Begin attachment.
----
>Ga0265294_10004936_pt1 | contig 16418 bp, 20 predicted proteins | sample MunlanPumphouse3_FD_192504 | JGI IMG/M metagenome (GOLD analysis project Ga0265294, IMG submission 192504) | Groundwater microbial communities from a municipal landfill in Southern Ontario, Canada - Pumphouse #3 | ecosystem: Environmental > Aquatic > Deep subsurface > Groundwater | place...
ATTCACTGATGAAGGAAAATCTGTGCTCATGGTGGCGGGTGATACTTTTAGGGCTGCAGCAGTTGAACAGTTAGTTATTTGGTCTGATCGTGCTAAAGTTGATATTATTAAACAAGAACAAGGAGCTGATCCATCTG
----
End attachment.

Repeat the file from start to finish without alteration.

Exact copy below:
>Ga0265294_10004936_pt1 | contig 16418 bp, 20 predicted proteins | sample MunlanPumphouse3_FD_192504 | JGI IMG/M metagenome (GOLD analysis project Ga0265294, IMG submission 192504) | Groundwater microbial communities from a municipal landfill in Southern Ontario, Canada - Pumphouse #3 | ecosystem: Environmental > Aquatic > Deep subsurface > Groundwater | place...
ATTCACTGATGAAGGAAAATCTGTGCTCATGGTGGCGGGTGATACTTTTAGGGCTGCAGCAGTTGAACAGTTAGTTATTTGGTCTGATCGTGCTAAAGTTGATATTATTAAACAAGAACAAGGAGCTGATCCATCTG